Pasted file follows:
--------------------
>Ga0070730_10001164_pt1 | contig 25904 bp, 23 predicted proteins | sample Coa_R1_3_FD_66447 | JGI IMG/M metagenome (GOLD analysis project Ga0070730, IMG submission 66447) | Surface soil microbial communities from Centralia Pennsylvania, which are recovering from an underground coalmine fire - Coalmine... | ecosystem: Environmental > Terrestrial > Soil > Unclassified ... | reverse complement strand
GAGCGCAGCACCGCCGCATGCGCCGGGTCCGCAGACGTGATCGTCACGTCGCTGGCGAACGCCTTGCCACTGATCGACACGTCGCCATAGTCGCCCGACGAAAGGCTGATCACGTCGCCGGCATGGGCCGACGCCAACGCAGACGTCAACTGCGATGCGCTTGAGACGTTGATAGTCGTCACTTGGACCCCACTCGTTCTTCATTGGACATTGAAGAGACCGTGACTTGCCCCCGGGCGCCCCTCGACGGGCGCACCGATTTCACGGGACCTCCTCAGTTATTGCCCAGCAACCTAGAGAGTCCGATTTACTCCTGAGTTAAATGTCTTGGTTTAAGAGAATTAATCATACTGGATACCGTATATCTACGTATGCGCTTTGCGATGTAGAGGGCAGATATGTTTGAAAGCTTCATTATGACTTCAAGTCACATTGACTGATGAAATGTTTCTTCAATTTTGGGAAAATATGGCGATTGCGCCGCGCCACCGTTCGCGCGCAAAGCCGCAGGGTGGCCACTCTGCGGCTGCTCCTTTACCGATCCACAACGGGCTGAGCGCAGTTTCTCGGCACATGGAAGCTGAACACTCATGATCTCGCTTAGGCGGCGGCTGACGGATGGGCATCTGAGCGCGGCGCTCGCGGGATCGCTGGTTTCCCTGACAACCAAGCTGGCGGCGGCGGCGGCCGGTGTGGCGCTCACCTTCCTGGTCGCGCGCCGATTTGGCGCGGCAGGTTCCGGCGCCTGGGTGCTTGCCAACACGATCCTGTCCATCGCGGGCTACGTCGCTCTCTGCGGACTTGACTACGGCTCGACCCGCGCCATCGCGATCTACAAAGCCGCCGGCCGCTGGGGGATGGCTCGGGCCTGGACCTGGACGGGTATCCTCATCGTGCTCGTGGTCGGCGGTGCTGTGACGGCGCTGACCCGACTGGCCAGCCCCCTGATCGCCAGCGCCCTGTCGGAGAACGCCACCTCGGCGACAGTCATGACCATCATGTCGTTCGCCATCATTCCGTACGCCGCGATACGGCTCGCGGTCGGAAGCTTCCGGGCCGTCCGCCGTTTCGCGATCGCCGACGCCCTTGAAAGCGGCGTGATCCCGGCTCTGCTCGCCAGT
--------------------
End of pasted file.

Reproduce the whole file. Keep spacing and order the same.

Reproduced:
>Ga0070730_10001164_pt1 | contig 25904 bp, 23 predicted proteins | sample Coa_R1_3_FD_66447 | JGI IMG/M metagenome (GOLD analysis project Ga0070730, IMG submission 66447) | Surface soil microbial communities from Centralia Pennsylvania, which are recovering from an underground coalmine fire - Coalmine... | ecosystem: Environmental > Terrestrial > Soil > Unclassified ... | reverse complement strand
GAGCGCAGCACCGCCGCATGCGCCGGGTCCGCAGACGTGATCGTCACGTCGCTGGCGAACGCCTTGCCACTGATCGACACGTCGCCATAGTCGCCCGACGAAAGGCTGATCACGTCGCCGGCATGGGCCGACGCCAACGCAGACGTCAACTGCGATGCGCTTGAGACGTTGATAGTCGTCACTTGGACCCCACTCGTTCTTCATTGGACATTGAAGAGACCGTGACTTGCCCCCGGGCGCCCCTCGACGGGCGCACCGATTTCACGGGACCTCCTCAGTTATTGCCCAGCAACCTAGAGAGTCCGATTTACTCCTGAGTTAAATGTCTTGGTTTAAGAGAATTAATCATACTGGATACCGTATATCTACGTATGCGCTTTGCGATGTAGAGGGCAGATATGTTTGAAAGCTTCATTATGACTTCAAGTCACATTGACTGATGAAATGTTTCTTCAATTTTGGGAAAATATGGCGATTGCGCCGCGCCACCGTTCGCGCGCAAAGCCGCAGGGTGGCCACTCTGCGGCTGCTCCTTTACCGATCCACAACGGGCTGAGCGCAGTTTCTCGGCACATGGAAGCTGAACACTCATGATCTCGCTTAGGCGGCGGCTGACGGATGGGCATCTGAGCGCGGCGCTCGCGGGATCGCTGGTTTCCCTGACAACCAAGCTGGCGGCGGCGGCGGCCGGTGTGGCGCTCACCTTCCTGGTCGCGCGCCGATTTGGCGCGGCAGGTTCCGGCGCCTGGGTGCTTGCCAACACGATCCTGTCCATCGCGGGCTACGTCGCTCTCTGCGGACTTGACTACGGCTCGACCCGCGCCATCGCGATCTACAAAGCCGCCGGCCGCTGGGGGATGGCTCGGGCCTGGACCTGGACGGGTATCCTCATCGTGCTCGTGGTCGGCGGTGCTGTGACGGCGCTGACCCGACTGGCCAGCCCCCTGATCGCCAGCGCCCTGTCGGAGAACGCCACCTCGGCGACAGTCATGACCATCATGTCGTTCGCCATCATTCCGTACGCCGCGATACGGCTCGCGGTCGGAAGCTTCCGGGCCGTCCGCCGTTTCGCGATCGCCGACGCCCTTGAAAGCGGCGTGATCCCGGCTCTGCTCGCCAGT